University School of Milwaukee’s Global Scholars participated in the sixth annual USM Crisis Simulation, culminating with a crisis summit featuring special guest R.P. Eddy ’90 on Saturday, Jan. 12 in Mellowes Hall.
This event, part of a year-long global education theme of immigration and politics in the digital age, was led by Upper School History Teacher and Director of Global Studies Dr. Henry Wend. Participants in this year’s simulation included USM’s Global Scholars and students from Nicolet High School.
The simulation began last fall with a Global Scholars discussion of their summer reading, “War in 140 Characters: How Social Media is Reshaping Conflict in the Twenty-First Century,” and presentation from the book’s author, David Patrikarakos
. It continued in January with a visit from Eddy, a bestselling author and chairman of Ergo, who spoke to USM students, community members, and the general public on Friday, Jan. 11. The next day, he returned to campus to role-play as U.S. President Donald Trump for the crisis summit.
The crisis summit was the culmination of nearly six months of preparation, during which students were assigned to teams representing non-governmental organizations ranging from the American Civil Liberties Union to the National Rifle Association. They then had to research how these organizations are affected, either positively or negatively, by illegal immigrants. Students then used ReactLearn, an enclosed social media environment, where they developed memes and social media posts with the intent of influencing public opinion—in this case, freshmen who were invited to vote on those posts they found most influential.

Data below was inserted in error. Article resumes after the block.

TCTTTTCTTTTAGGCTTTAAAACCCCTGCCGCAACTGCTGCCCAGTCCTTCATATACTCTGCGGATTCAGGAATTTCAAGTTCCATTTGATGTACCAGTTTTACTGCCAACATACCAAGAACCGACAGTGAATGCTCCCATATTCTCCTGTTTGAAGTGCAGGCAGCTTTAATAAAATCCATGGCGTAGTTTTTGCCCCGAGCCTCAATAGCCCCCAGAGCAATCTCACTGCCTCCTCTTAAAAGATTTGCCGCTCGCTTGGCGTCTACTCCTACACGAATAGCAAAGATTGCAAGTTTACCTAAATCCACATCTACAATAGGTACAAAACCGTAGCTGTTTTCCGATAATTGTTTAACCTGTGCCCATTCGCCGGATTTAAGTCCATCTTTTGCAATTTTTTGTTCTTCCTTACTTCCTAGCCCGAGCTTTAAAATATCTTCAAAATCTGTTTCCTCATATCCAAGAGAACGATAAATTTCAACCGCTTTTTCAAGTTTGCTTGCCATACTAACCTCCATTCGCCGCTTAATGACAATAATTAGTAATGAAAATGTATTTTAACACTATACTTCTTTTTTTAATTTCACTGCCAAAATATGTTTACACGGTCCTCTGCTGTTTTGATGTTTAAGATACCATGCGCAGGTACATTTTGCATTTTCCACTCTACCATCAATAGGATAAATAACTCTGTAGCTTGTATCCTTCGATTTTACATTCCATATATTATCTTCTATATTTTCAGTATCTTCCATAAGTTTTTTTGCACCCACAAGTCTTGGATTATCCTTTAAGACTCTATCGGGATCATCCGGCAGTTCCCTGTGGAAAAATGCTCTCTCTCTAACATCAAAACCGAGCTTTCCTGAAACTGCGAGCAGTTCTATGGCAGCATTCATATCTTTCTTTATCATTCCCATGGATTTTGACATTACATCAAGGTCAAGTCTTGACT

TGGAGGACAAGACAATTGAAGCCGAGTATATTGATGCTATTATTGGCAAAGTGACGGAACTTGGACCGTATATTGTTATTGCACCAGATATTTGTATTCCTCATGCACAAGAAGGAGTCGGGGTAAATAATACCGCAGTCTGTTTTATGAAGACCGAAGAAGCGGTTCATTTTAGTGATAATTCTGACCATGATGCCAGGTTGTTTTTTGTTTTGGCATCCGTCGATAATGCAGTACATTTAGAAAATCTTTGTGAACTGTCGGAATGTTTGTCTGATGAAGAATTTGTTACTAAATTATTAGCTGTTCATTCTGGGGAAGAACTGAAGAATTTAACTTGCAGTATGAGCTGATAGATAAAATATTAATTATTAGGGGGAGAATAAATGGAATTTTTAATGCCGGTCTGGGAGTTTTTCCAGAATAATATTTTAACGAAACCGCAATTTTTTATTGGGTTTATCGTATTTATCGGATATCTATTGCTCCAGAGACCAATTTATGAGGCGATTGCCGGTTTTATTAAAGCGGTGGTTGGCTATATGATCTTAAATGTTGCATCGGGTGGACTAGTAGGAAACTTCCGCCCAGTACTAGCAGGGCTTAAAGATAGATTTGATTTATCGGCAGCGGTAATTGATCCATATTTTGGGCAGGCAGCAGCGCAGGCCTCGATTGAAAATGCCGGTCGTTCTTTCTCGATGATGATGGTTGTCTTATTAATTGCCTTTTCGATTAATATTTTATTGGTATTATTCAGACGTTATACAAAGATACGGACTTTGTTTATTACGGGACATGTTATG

During the crisis summit, they used their social capital in an attempt to influence the president, and subsequent public policy, to further their stance on immigration. After making their presentations, Eddy offered his feedback on the students’ work and provided suggestions for improvements.
Critical to the success of this year’s Crisis Simulation were the contributions of Assistant Director of Global Studies Colleen Tiefenbrun, who aided with the simulation’s logistics, and Upper School Science Teacher Dr. Greg Marks, who lent his expertise in gamification and coaching—along with general aplomb—to the activity.
Current and future enhancements to the Crisis Simulation program are funded by a small group of parents, parents of alumni, and alumni, resulting in additional support thanks to a matching grant from the Edward E. Ford Foundation.About R.P. Eddy ’90:
R.P. is the chairman of Ergo. Previously, he served at the White House National Security Council and as a senior U.S. diplomat. He was chief of staff to U.S. Ambassador to the UN Richard Holbrooke; senior adviser to Secretary of Energy Bill Richardson; and senior policy officer to UN Secretary-General Kofi Annan, a role in which he served as an architect of the Global Fund to Prevent AIDS, TB, and Malaria. R.P. was a managing director at the Gerson Lehrman Group and a team leader at the Monitor Group. The World Economic Forum honored him as a “Global Leader for Tomorrow.” He is a life member of the Council on Foreign Relations, and was an associate at Harvard University’s Belfer Center. R.P. is co-author, with Richard Clarke, of the best-selling and award winning, “Warnings: Finding Cassandras to Stop Catastrophes.” R.P. has a B.Sc. in neuroscience from Brown University.